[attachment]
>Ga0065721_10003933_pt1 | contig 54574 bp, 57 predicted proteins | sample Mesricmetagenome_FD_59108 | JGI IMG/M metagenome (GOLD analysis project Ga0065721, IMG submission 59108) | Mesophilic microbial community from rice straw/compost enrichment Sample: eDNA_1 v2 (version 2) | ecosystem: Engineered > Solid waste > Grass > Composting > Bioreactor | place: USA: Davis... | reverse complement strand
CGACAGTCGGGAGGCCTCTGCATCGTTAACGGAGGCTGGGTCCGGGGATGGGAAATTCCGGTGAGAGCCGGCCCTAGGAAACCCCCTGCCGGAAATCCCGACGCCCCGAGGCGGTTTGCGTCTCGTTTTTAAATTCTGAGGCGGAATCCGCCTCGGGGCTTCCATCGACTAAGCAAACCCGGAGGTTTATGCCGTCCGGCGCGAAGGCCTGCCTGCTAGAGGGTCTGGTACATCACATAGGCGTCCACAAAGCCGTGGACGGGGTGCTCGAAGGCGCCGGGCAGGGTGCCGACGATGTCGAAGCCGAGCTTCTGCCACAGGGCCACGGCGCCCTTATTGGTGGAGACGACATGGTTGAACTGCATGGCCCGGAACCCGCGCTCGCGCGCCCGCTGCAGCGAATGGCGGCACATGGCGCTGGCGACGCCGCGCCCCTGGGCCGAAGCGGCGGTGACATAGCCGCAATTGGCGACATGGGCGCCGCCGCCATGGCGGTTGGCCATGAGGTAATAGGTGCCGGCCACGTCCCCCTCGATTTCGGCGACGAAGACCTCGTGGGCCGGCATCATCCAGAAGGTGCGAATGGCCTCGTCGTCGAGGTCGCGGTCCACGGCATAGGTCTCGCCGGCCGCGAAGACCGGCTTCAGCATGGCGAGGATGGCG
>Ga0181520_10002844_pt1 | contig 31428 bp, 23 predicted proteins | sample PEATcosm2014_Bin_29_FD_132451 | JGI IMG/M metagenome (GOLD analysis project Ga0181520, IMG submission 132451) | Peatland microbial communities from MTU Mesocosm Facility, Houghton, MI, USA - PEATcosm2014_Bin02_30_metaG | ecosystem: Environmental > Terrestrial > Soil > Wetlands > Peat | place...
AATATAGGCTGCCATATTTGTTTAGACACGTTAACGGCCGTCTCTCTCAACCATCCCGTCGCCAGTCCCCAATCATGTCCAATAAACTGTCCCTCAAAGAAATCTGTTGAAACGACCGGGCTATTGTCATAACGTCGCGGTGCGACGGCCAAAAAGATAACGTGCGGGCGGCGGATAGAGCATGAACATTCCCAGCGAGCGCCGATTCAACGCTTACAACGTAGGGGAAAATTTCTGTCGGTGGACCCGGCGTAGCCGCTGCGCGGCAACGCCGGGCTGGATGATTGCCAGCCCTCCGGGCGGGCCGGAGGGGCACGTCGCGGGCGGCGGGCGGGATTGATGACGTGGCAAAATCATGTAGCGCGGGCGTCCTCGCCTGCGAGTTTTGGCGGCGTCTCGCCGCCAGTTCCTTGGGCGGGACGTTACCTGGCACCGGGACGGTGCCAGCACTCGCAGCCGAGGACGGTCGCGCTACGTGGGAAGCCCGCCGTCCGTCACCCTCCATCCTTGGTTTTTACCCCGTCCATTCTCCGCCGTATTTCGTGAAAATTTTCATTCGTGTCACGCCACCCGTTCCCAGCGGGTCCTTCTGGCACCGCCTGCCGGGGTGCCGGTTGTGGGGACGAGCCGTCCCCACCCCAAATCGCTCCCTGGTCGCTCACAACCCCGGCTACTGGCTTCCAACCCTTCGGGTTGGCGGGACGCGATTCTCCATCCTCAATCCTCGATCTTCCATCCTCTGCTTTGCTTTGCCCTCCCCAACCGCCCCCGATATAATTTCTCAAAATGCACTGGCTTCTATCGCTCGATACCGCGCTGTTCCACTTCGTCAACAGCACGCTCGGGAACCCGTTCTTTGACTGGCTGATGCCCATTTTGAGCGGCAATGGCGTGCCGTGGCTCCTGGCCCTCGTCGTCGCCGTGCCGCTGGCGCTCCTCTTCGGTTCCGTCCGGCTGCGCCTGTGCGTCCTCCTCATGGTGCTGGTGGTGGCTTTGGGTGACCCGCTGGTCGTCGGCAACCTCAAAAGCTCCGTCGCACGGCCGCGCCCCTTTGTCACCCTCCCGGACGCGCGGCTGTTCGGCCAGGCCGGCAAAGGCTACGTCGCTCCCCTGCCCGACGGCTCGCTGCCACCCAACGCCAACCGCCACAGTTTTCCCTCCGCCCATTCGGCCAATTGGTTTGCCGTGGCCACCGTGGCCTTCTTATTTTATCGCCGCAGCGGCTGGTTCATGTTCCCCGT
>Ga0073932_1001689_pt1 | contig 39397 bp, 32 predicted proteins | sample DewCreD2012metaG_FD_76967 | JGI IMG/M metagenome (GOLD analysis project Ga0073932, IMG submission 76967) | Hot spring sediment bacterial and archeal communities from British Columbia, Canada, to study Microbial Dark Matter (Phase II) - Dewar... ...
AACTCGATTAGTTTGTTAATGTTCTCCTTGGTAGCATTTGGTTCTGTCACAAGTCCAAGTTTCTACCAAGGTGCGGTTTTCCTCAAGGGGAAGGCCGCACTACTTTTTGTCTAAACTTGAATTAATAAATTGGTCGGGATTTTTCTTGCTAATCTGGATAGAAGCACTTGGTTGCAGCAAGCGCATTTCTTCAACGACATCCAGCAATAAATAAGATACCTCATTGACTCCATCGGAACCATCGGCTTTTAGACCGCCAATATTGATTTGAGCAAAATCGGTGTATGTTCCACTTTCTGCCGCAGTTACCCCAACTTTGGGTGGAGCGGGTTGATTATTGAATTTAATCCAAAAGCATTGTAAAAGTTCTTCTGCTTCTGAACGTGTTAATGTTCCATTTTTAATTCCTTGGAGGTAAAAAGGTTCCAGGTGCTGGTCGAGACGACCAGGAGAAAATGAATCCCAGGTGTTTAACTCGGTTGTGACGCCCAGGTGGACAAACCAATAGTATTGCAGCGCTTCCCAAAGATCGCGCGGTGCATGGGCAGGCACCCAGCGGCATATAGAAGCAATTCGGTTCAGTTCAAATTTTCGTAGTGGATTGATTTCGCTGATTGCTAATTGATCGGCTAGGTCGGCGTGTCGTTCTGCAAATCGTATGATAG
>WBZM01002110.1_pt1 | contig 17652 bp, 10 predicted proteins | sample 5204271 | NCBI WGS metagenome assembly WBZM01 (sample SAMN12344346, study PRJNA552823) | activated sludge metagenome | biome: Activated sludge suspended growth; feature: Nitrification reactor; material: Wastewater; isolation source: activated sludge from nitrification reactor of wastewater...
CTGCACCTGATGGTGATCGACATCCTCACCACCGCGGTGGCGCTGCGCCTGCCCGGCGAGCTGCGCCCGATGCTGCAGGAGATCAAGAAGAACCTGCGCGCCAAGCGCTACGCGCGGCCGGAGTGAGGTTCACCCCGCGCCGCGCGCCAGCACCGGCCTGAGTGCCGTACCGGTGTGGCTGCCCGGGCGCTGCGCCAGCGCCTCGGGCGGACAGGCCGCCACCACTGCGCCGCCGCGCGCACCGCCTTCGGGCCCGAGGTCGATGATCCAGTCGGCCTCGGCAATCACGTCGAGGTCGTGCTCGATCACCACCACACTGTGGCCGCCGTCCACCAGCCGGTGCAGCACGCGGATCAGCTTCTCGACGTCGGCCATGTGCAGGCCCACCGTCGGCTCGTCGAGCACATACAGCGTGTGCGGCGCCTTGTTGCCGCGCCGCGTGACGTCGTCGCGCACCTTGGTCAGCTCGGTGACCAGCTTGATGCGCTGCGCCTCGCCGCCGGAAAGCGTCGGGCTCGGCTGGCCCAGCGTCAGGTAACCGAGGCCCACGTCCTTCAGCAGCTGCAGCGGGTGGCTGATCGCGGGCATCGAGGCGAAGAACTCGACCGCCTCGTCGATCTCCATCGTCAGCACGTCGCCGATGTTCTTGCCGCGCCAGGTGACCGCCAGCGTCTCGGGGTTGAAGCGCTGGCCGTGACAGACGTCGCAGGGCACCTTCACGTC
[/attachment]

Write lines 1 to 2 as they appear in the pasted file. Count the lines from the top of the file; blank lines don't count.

>Ga0065721_10003933_pt1 | contig 54574 bp, 57 predicted proteins | sample Mesricmetagenome_FD_59108 | JGI IMG/M metagenome (GOLD analysis project Ga0065721, IMG submission 59108) | Mesophilic microbial community from rice straw/compost enrichment Sample: eDNA_1 v2 (version 2) | ecosystem: Engineered > Solid waste > Grass > Composting > Bioreactor | place: USA: Davis... | reverse complement strand
CGACAGTCGGGAGGCCTCTGCATCGTTAACGGAGGCTGGGTCCGGGGATGGGAAATTCCGGTGAGAGCCGGCCCTAGGAAACCCCCTGCCGGAAATCCCGACGCCCCGAGGCGGTTTGCGTCTCGTTTTTAAATTCTGAGGCGGAATCCGCCTCGGGGCTTCCATCGACTAAGCAAACCCGGAGGTTTATGCCGTCCGGCGCGAAGGCCTGCCTGCTAGAGGGTCTGGTACATCACATAGGCGTCCACAAAGCCGTGGACGGGGTGCTCGAAGGCGCCGGGCAGGGTGCCGACGATGTCGAAGCCGAGCTTCTGCCACAGGGCCACGGCGCCCTTATTGGTGGAGACGACATGGTTGAACTGCATGGCCCGGAACCCGCGCTCGCGCGCCCGCTGCAGCGAATGGCGGCACATGGCGCTGGCGACGCCGCGCCCCTGGGCCGAAGCGGCGGTGACATAGCCGCAATTGGCGACATGGGCGCCGCCGCCATGGCGGTTGGCCATGAGGTAATAGGTGCCGGCCACGTCCCCCTCGATTTCGGCGACGAAGACCTCGTGGGCCGGCATCATCCAGAAGGTGCGAATGGCCTCGTCGTCGAGGTCGCGGTCCACGGCATAGGTCTCGCCGGCCGCGAAGACCGGCTTCAGCATGGCGAGGATGGCG